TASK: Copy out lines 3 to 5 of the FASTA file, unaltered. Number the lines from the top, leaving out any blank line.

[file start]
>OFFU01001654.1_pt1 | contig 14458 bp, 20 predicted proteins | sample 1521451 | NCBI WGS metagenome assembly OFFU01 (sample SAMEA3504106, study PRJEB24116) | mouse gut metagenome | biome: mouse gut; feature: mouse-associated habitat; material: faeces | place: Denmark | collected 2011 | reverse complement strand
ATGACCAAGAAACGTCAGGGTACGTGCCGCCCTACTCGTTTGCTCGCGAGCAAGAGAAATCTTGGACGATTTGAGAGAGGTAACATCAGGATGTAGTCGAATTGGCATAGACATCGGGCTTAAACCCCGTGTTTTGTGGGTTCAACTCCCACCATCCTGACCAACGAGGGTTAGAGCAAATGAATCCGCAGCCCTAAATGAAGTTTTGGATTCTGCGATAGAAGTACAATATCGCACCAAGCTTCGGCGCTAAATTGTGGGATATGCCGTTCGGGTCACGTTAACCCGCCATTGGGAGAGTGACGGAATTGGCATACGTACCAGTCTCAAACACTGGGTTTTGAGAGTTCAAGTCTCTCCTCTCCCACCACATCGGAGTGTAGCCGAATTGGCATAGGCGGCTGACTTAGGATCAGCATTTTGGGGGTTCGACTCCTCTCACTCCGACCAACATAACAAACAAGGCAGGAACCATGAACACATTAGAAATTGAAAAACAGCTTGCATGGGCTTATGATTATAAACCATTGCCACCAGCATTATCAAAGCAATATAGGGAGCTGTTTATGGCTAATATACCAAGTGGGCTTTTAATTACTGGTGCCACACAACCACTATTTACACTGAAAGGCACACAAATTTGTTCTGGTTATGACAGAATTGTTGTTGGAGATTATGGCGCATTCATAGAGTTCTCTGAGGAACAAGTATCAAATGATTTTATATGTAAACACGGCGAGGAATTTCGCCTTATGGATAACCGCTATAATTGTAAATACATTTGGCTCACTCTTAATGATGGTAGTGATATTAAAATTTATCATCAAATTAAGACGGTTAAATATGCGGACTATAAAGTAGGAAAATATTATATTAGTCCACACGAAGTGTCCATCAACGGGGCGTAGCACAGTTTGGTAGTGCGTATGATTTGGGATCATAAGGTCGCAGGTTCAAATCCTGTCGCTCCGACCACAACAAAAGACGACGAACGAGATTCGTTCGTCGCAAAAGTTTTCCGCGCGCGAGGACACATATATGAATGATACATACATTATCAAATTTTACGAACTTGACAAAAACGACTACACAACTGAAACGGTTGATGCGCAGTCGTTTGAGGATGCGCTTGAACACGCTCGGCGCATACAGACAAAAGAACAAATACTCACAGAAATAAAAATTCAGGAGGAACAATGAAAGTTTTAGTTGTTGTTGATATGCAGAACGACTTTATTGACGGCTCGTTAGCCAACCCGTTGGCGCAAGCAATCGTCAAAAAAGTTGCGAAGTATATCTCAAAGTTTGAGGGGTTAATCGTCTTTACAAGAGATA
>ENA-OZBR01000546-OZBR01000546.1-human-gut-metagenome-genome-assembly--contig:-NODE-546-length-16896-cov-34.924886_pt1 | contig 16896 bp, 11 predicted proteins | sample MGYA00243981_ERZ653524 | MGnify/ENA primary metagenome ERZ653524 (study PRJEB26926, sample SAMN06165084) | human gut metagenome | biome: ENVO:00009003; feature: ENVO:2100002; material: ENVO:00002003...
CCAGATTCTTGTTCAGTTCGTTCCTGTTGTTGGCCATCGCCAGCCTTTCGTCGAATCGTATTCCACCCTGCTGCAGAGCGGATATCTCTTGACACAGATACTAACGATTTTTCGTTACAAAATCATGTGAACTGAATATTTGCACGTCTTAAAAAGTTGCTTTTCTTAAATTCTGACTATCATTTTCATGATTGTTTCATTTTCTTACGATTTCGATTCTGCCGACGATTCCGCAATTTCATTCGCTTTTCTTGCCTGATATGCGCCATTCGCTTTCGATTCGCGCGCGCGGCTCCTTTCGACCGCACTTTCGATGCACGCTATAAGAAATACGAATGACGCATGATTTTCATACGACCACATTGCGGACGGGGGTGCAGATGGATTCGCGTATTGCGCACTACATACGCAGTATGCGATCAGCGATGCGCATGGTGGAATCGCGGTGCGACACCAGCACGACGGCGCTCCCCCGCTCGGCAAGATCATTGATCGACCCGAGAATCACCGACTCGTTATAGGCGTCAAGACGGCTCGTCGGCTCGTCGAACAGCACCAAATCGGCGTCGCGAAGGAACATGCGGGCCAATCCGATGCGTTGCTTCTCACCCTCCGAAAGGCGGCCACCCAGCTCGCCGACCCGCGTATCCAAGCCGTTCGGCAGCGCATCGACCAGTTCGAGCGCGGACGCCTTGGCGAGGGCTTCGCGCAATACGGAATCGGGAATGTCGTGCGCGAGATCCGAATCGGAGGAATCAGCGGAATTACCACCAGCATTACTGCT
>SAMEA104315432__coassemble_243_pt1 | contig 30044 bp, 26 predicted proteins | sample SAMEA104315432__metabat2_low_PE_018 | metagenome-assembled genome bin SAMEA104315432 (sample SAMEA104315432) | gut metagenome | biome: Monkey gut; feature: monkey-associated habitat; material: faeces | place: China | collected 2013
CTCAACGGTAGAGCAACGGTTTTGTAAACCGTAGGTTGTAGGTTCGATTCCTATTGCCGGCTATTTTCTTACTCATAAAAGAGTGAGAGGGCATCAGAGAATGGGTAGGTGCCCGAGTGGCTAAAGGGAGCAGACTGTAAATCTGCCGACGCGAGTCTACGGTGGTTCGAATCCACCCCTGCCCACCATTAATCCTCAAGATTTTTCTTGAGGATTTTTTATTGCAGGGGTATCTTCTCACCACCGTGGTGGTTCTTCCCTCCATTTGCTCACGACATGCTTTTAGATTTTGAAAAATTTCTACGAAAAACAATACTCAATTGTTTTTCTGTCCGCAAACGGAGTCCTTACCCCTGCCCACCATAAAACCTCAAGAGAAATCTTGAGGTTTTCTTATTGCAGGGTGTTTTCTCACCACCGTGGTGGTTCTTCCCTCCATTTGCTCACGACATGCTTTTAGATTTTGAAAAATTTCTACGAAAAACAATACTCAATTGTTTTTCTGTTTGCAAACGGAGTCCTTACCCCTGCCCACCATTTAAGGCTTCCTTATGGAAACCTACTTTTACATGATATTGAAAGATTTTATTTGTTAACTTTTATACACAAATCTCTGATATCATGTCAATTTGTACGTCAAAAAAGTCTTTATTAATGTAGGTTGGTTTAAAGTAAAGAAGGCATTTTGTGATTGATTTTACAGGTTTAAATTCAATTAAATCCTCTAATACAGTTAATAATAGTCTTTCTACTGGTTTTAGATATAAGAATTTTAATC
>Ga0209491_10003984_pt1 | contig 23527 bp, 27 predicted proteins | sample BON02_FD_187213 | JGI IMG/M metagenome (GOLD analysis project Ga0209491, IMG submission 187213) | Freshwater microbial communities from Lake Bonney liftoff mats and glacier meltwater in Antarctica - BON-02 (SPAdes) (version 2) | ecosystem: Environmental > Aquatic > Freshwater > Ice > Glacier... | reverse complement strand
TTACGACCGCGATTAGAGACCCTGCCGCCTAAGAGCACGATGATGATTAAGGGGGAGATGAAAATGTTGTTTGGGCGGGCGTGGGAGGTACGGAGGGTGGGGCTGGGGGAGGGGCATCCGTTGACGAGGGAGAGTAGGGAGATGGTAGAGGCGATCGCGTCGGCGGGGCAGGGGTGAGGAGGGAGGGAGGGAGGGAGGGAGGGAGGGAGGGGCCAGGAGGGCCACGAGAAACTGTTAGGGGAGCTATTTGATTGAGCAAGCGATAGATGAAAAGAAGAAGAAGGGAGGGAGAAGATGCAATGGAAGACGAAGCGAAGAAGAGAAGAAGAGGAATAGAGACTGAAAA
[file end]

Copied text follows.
>ENA-OZBR01000546-OZBR01000546.1-human-gut-metagenome-genome-assembly--contig:-NODE-546-length-16896-cov-34.924886_pt1 | contig 16896 bp, 11 predicted proteins | sample MGYA00243981_ERZ653524 | MGnify/ENA primary metagenome ERZ653524 (study PRJEB26926, sample SAMN06165084) | human gut metagenome | biome: ENVO:00009003; feature: ENVO:2100002; material: ENVO:00002003...
CCAGATTCTTGTTCAGTTCGTTCCTGTTGTTGGCCATCGCCAGCCTTTCGTCGAATCGTATTCCACCCTGCTGCAGAGCGGATATCTCTTGACACAGATACTAACGATTTTTCGTTACAAAATCATGTGAACTGAATATTTGCACGTCTTAAAAAGTTGCTTTTCTTAAATTCTGACTATCATTTTCATGATTGTTTCATTTTCTTACGATTTCGATTCTGCCGACGATTCCGCAATTTCATTCGCTTTTCTTGCCTGATATGCGCCATTCGCTTTCGATTCGCGCGCGCGGCTCCTTTCGACCGCACTTTCGATGCACGCTATAAGAAATACGAATGACGCATGATTTTCATACGACCACATTGCGGACGGGGGTGCAGATGGATTCGCGTATTGCGCACTACATACGCAGTATGCGATCAGCGATGCGCATGGTGGAATCGCGGTGCGACACCAGCACGACGGCGCTCCCCCGCTCGGCAAGATCATTGATCGACCCGAGAATCACCGACTCGTTATAGGCGTCAAGACGGCTCGTCGGCTCGTCGAACAGCACCAAATCGGCGTCGCGAAGGAACATGCGGGCCAATCCGATGCGTTGCTTCTCACCCTCCGAAAGGCGGCCACCCAGCTCGCCGACCCGCGTATCCAAGCCGTTCGGCAGCGCATCGACCAGTTCGAGCGCGGACGCCTTGGCGAGGGCTTCGCGCAATACGGAATCGGGAATGTCGTGCGCGAGATCCGAATCGGAGGAATCAGCGGAATTACCACCAGCATTACTGCT
>SAMEA104315432__coassemble_243_pt1 | contig 30044 bp, 26 predicted proteins | sample SAMEA104315432__metabat2_low_PE_018 | metagenome-assembled genome bin SAMEA104315432 (sample SAMEA104315432) | gut metagenome | biome: Monkey gut; feature: monkey-associated habitat; material: faeces | place: China | collected 2013